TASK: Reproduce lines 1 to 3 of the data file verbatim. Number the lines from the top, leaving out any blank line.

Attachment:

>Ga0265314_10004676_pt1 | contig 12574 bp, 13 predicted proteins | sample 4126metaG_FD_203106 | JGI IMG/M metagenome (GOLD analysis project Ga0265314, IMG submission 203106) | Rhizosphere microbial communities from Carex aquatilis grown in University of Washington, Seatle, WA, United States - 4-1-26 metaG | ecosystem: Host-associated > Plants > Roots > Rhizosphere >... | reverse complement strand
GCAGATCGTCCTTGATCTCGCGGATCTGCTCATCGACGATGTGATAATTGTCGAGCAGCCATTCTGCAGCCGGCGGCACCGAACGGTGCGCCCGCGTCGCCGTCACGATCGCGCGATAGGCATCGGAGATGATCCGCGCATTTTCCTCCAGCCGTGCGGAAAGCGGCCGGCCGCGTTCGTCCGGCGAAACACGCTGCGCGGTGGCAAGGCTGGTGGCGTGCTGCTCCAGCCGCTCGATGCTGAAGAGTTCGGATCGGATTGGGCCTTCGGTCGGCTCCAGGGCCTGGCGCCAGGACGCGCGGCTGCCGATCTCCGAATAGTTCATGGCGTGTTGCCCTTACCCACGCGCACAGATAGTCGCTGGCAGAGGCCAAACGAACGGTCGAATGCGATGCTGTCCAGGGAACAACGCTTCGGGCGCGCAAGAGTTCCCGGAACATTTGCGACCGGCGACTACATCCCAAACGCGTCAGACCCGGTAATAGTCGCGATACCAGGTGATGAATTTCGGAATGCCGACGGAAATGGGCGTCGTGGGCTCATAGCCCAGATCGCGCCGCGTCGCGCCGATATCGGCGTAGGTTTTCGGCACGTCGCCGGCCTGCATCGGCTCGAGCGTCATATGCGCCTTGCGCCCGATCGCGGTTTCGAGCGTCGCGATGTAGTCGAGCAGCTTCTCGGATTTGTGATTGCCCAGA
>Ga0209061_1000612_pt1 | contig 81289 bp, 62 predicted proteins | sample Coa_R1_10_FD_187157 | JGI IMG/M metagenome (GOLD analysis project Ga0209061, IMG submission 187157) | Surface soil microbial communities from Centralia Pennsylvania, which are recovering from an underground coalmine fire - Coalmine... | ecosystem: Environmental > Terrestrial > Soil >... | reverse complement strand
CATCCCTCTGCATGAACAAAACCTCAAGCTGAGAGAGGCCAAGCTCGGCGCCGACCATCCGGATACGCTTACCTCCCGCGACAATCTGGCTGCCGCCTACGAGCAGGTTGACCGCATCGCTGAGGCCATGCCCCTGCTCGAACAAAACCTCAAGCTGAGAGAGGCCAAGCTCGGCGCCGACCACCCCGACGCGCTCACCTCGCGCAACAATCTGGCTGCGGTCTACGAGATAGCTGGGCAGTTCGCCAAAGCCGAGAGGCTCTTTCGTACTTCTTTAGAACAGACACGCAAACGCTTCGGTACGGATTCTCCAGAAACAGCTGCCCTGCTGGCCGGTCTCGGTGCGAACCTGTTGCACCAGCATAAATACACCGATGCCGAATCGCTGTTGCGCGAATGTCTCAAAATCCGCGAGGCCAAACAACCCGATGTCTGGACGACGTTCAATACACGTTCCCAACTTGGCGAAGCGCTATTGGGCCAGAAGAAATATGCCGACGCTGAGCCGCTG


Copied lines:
>Ga0265314_10004676_pt1 | contig 12574 bp, 13 predicted proteins | sample 4126metaG_FD_203106 | JGI IMG/M metagenome (GOLD analysis project Ga0265314, IMG submission 203106) | Rhizosphere microbial communities from Carex aquatilis grown in University of Washington, Seatle, WA, United States - 4-1-26 metaG | ecosystem: Host-associated > Plants > Roots > Rhizosphere >... | reverse complement strand
GCAGATCGTCCTTGATCTCGCGGATCTGCTCATCGACGATGTGATAATTGTCGAGCAGCCATTCTGCAGCCGGCGGCACCGAACGGTGCGCCCGCGTCGCCGTCACGATCGCGCGATAGGCATCGGAGATGATCCGCGCATTTTCCTCCAGCCGTGCGGAAAGCGGCCGGCCGCGTTCGTCCGGCGAAACACGCTGCGCGGTGGCAAGGCTGGTGGCGTGCTGCTCCAGCCGCTCGATGCTGAAGAGTTCGGATCGGATTGGGCCTTCGGTCGGCTCCAGGGCCTGGCGCCAGGACGCGCGGCTGCCGATCTCCGAATAGTTCATGGCGTGTTGCCCTTACCCACGCGCACAGATAGTCGCTGGCAGAGGCCAAACGAACGGTCGAATGCGATGCTGTCCAGGGAACAACGCTTCGGGCGCGCAAGAGTTCCCGGAACATTTGCGACCGGCGACTACATCCCAAACGCGTCAGACCCGGTAATAGTCGCGATACCAGGTGATGAATTTCGGAATGCCGACGGAAATGGGCGTCGTGGGCTCATAGCCCAGATCGCGCCGCGTCGCGCCGATATCGGCGTAGGTTTTCGGCACGTCGCCGGCCTGCATCGGCTCGAGCGTCATATGCGCCTTGCGCCCGATCGCGGTTTCGAGCGTCGCGATGTAGTCGAGCAGCTTCTCGGATTTGTGATTGCCCAGA
>Ga0209061_1000612_pt1 | contig 81289 bp, 62 predicted proteins | sample Coa_R1_10_FD_187157 | JGI IMG/M metagenome (GOLD analysis project Ga0209061, IMG submission 187157) | Surface soil microbial communities from Centralia Pennsylvania, which are recovering from an underground coalmine fire - Coalmine... | ecosystem: Environmental > Terrestrial > Soil >... | reverse complement strand